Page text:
regional water authority required
Green Bay News Chronicle
One of the most-repeated comments during the endless
regional water talks was, "We don't want to see two
pipelines going to the lake." Well, unless some of
our leaders come to their senses, that's exactly what's
going to happen, and everyone involved should be ashamed.
The best way to handle the area's water problem is through
a true regional authority - perhaps a reconstituted Green
Bay Metropolitan Sewerage District or a similar body not
beholden to any local government. That's what we were
hoping would come out of the talks. It didn't.
Water isn't political nor should it be. It is basic to
life, and that means its supply is one of the most important
things a government can provide.
Green Bay made the right move in the 1950s by building
a pipeline to Lake Michigan at a time when many said there
was no need for such an expensive, outlandish project
with so much water right under our feet, just waiting
to be tapped.
And when Green Bay did build its pipeline, all that groundwater
was freed up for De Pere and the towns around Green Bay
that eventually grew into villages.
But it turned out that water wasn't endless nor necessarily
safe. A few years ago, the federal government said a lot
of it is contaminated, and communities had to find another
You know the story since - off-and-on talks with Green
Bay, which alternately seemed to welcome a deal and then
stalled to avoid one. As it turned out, the suburbs split
over the issue - Ashwaubenon and Scott piggybacking on
a new Green Bay pipe; six others deciding last week to
buy from Manitowoc, which, facing a fading economy, is
understandably looking to sell this ready resource and
make substantial bucks.
It needn't be that way; we don't have to give our dollars
and control of our water's delivery to a city 40 miles
away when we could - and should - be our own supplier.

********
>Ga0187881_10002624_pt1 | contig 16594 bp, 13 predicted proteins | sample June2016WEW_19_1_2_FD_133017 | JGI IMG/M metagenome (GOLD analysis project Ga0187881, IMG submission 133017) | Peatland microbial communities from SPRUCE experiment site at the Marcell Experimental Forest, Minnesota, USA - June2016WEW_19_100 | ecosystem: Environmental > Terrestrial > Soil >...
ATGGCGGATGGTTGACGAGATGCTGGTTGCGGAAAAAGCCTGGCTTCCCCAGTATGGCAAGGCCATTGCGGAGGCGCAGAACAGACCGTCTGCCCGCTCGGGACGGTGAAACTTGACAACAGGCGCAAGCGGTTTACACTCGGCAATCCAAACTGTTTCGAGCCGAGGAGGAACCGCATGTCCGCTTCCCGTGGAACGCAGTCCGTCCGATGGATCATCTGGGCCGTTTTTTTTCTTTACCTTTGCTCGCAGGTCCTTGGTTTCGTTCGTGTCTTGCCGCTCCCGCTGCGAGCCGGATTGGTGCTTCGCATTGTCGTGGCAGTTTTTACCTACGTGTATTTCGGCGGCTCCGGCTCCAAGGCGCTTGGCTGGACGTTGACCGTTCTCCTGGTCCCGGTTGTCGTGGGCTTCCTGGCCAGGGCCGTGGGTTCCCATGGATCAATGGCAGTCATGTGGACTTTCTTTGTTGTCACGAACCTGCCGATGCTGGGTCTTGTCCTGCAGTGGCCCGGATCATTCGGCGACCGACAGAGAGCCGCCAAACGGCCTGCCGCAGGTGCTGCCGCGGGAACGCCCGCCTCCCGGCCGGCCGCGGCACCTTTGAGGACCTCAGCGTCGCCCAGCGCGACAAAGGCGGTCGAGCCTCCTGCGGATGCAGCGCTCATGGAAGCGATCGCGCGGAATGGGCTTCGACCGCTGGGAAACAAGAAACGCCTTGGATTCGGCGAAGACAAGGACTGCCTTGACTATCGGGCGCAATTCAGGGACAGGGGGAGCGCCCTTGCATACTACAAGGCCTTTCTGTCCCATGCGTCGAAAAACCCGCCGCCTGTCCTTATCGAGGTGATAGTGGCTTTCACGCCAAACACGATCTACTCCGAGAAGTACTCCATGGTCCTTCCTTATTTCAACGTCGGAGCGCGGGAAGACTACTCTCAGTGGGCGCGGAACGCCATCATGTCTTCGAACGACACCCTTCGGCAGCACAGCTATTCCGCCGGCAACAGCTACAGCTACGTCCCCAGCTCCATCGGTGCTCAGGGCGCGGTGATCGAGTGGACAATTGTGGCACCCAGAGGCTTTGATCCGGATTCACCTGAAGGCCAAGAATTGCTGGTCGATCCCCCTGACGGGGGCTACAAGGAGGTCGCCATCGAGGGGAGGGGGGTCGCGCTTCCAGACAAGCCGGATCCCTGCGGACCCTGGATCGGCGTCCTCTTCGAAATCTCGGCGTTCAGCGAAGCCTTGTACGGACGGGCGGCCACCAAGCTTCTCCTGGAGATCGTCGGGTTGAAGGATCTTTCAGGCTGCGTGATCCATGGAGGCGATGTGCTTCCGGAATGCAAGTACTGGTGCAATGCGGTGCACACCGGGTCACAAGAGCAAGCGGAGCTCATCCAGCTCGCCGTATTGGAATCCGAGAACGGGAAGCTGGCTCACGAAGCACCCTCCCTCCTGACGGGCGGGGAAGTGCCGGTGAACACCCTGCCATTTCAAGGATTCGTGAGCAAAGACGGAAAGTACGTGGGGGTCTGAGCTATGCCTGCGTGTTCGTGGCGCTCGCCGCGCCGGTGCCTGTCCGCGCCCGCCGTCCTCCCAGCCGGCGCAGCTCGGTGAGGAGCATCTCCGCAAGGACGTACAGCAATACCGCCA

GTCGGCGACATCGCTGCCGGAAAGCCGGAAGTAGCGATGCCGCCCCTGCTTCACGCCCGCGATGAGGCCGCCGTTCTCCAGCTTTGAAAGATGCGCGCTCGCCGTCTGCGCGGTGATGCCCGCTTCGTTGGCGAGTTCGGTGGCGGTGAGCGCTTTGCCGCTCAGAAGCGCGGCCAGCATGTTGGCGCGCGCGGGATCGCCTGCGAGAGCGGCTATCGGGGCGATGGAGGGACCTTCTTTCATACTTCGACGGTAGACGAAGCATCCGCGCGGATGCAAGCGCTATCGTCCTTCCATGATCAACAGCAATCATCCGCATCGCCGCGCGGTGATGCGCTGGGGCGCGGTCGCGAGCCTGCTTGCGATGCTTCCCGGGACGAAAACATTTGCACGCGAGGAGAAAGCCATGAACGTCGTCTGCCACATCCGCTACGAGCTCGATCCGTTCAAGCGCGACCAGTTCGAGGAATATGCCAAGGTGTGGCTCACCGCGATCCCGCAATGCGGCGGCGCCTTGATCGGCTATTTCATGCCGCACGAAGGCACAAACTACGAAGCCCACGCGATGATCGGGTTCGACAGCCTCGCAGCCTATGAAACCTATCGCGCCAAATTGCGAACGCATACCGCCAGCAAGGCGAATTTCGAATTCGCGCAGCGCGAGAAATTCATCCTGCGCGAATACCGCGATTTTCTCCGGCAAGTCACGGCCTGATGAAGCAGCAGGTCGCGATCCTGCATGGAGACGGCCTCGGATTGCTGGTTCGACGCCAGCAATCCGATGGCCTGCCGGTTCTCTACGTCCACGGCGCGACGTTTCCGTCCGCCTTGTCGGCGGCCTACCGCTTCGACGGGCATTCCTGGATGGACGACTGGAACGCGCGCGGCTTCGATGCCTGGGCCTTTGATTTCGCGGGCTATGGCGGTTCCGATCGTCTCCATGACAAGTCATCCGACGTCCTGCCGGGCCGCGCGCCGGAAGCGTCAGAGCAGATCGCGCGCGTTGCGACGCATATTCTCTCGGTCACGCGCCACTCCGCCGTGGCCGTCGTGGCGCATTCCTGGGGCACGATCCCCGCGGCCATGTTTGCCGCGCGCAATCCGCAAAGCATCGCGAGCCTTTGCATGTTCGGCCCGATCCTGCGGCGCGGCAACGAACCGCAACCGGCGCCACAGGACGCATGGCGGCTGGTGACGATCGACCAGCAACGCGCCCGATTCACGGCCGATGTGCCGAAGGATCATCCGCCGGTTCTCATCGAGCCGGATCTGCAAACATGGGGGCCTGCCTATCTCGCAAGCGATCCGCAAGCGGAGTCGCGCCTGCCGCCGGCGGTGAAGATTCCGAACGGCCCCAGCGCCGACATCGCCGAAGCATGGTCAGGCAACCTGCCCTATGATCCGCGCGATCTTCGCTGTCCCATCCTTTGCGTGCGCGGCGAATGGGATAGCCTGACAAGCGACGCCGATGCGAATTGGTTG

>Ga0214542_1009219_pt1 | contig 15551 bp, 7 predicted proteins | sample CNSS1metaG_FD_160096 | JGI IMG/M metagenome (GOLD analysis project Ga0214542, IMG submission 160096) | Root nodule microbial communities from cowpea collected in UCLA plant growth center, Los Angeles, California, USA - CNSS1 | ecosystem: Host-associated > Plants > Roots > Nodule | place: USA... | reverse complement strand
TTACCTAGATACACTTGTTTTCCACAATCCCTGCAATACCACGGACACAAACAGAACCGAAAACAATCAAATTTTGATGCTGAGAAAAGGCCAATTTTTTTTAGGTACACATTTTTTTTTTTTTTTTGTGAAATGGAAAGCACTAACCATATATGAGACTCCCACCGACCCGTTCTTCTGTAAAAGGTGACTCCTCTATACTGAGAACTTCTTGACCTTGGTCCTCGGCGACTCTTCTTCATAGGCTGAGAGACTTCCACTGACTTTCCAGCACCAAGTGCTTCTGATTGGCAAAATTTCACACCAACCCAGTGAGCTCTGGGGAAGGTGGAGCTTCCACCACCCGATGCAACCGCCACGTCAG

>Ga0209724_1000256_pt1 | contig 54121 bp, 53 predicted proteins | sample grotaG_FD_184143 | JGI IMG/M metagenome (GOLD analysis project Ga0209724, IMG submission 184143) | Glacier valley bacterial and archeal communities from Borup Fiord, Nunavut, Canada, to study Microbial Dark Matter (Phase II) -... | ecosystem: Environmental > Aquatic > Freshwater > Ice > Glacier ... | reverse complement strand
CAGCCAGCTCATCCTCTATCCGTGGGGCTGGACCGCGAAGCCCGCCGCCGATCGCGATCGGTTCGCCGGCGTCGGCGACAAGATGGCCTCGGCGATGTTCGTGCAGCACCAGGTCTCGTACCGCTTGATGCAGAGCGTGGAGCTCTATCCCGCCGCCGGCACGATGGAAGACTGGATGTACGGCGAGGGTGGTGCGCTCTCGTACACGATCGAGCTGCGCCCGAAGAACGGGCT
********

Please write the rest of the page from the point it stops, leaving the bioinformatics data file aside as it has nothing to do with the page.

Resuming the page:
Whether they want it that way or not, Green Bay and the
suburbs are intertwined. Ashwaubenon is now Green Bay's
downtown, and Green Bay is the school provider for Allouez.
More to the point, the suburbs that weren't ready for
Lake Michigan water in 1955 are now.
What is needed is a basic change in thinking. It is time
to put parochialism and politics aside and work on the
true "regional solution" that was given so much
lip service but little else during the talks.
Green Bay should take the first step, and that is to
step aside. It should agree to participate in a metro
water system which operates independently from the city
Yes, there'll be howls from those who say the city should
not be forced to give up what it has paid for since the
1950s. Well, the city has reaped the benefits of that
investment and continues to do so. It has been able to
serve an ever-growing population and hold onto water-dependent
industries and high-paying jobs.
The city literally could have dried up were it not for
its ingenious pipe to the lake. Some will call this sharing
of resources a subsidy to the suburbs. But no one says
oour existing MSD is a subsidy. In fact, few think about
the MSD at all, which is the way a utility should be run.
In short, Green Bay must recognize the realities of today's
urban complexities, where boundary lines are ignored and
people live in one community, shop in a second, bank in
a third, get mail from a fourth and are employed in a
And the suburbs must realize that they have been blessed
for the past half-century with ground water at low costs.
That ride is over and they, too, will have to pay their
There should be three goals, all of which could be obtained
quickly because so much preparatory work has been already
1. Every community should have an equal say in how water
is administered, a la an MSD.
2. There should be equal rates for all consumer classes
so that residential, commercial and industrial users are
given to orderly, rational growth rather than the lure
of cheaper water in a nearby community.
3. Our water supply should be built on the backbone of
the Green Bay infrastructure.
It is time for another investment similar to the brave
one made 50 years ago, a decision that was also buffeted
by controversy and passionate convictions.
Once again we ask, "Who will be the courageous person
to make the first substantive move?"